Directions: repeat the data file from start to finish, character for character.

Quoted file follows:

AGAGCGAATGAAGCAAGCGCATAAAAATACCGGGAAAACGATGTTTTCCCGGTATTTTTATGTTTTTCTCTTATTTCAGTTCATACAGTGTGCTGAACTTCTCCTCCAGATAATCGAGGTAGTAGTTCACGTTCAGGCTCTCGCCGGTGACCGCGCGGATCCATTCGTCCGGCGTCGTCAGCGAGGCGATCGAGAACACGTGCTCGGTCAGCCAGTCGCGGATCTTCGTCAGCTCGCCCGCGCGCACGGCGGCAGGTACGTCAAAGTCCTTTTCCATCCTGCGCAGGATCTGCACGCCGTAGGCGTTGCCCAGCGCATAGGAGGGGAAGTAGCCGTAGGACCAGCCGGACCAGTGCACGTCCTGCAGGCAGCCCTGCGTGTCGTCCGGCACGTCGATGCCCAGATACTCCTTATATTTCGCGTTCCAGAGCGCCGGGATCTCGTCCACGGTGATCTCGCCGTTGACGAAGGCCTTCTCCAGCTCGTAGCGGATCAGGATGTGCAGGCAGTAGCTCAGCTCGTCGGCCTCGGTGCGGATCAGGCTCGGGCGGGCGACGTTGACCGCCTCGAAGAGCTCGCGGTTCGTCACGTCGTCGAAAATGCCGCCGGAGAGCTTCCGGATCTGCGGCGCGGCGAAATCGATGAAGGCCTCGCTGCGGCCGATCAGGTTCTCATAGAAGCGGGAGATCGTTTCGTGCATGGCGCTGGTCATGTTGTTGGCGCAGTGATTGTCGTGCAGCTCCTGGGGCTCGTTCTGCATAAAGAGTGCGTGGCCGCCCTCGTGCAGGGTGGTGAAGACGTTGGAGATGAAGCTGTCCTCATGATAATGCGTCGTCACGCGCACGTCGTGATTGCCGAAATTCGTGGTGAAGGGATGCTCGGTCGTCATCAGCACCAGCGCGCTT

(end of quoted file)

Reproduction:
AGAGCGAATGAAGCAAGCGCATAAAAATACCGGGAAAACGATGTTTTCCCGGTATTTTTATGTTTTTCTCTTATTTCAGTTCATACAGTGTGCTGAACTTCTCCTCCAGATAATCGAGGTAGTAGTTCACGTTCAGGCTCTCGCCGGTGACCGCGCGGATCCATTCGTCCGGCGTCGTCAGCGAGGCGATCGAGAACACGTGCTCGGTCAGCCAGTCGCGGATCTTCGTCAGCTCGCCCGCGCGCACGGCGGCAGGTACGTCAAAGTCCTTTTCCATCCTGCGCAGGATCTGCACGCCGTAGGCGTTGCCCAGCGCATAGGAGGGGAAGTAGCCGTAGGACCAGCCGGACCAGTGCACGTCCTGCAGGCAGCCCTGCGTGTCGTCCGGCACGTCGATGCCCAGATACTCCTTATATTTCGCGTTCCAGAGCGCCGGGATCTCGTCCACGGTGATCTCGCCGTTGACGAAGGCCTTCTCCAGCTCGTAGCGGATCAGGATGTGCAGGCAGTAGCTCAGCTCGTCGGCCTCGGTGCGGATCAGGCTCGGGCGGGCGACGTTGACCGCCTCGAAGAGCTCGCGGTTCGTCACGTCGTCGAAAATGCCGCCGGAGAGCTTCCGGATCTGCGGCGCGGCGAAATCGATGAAGGCCTCGCTGCGGCCGATCAGGTTCTCATAGAAGCGGGAGATCGTTTCGTGCATGGCGCTGGTCATGTTGTTGGCGCAGTGATTGTCGTGCAGCTCCTGGGGCTCGTTCTGCATAAAGAGTGCGTGGCCGCCCTCGTGCAGGGTGGTGAAGACGTTGGAGATGAAGCTGTCCTCATGATAATGCGTCGTCACGCGCACGTCGTGATTGCCGAAATTCGTGGTGAAGGGATGCTCGGTCGTCATCAGCACCAGCGCGCTT